Bob Hohenstein, president and CEO, Miami-Dade County Youth Fair and Exposition

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As business leaders, we know that our talent is at the core of our operations, and it is important that we invest in our people. But these investments should not begin when we hire them. As a community, we should invest in people at every educational level. Great public schools and public universities can give us a competitive, cost-effective workforce from the onset. We need to uphold public schools to a high set of quality standards and ensure they have proper funding, focusing on educational, after-school activities and programs.

Arden Karson, senior managing director, CBRE

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Our school system’s leadership under Alberto Carvalho has been amazing. Our children are the most important part of our society, so ingraining our public schools into our communities and making the school system our top priority is critical. We also need to build up our colleges and universities to create a more skilled workforce. That’s going to get more corporations to move here. One of the key reasons corporations aren’t moving here is because we have a very low percentage of graduate students. Look at cities like Seattle and Portland, which have the highest percentage of graduates per capita. That’s what we need to strive for.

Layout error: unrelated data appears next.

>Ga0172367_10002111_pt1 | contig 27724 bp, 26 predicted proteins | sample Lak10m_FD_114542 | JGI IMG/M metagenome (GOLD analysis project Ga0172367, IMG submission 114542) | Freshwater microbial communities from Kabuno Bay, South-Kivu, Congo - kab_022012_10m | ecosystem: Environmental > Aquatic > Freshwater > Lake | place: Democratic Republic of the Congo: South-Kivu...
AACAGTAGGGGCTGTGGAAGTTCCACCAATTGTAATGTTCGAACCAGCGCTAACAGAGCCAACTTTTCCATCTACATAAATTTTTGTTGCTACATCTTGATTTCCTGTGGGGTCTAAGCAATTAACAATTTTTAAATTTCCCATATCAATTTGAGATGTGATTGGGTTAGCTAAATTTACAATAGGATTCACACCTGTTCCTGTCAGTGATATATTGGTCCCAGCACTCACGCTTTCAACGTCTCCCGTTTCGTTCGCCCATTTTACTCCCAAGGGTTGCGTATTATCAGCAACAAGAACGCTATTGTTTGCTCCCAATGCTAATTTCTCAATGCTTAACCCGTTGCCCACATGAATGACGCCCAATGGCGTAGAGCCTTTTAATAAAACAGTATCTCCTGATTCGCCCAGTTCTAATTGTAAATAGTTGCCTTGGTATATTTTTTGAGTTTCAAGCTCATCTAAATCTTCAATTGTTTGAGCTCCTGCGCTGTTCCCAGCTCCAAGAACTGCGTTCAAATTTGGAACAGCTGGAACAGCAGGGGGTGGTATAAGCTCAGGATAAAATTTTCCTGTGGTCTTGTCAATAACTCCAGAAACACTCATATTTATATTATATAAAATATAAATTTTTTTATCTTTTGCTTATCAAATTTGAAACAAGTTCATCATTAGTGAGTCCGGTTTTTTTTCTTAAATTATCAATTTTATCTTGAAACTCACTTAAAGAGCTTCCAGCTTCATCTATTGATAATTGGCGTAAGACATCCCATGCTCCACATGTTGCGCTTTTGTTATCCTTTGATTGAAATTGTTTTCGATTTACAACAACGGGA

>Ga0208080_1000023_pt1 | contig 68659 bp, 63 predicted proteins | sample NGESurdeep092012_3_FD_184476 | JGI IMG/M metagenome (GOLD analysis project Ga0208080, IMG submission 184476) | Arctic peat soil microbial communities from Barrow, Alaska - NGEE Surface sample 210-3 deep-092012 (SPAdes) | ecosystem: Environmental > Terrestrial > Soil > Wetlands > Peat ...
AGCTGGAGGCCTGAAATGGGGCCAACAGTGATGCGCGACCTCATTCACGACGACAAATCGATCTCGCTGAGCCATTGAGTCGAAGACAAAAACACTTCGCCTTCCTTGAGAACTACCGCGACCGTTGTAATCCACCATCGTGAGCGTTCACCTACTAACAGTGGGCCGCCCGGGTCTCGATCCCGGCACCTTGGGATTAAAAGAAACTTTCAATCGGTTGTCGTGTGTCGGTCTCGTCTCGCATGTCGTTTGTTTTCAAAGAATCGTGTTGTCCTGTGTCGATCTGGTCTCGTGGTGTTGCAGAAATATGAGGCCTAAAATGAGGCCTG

David Martin, president and co-founder, Terra

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Raising educational performance is a priority in cities across America, and Miami is no different. Fortunately, we’ve made great strides under Superintendent Carvalho. Seven of our magnet and charter high schools were recently ranked among the top 100 schools in the country, including MAST Academy on Virginia Key. The next step is taking the best practices from our top schools, and applying those methods countywide. At the same time, the private sector should continue supporting nonprofits like City Year Miami, and public school teachers should be better compensated. We need to encourage talented people to enter the profession, and then incentivize performance once they become a teacher.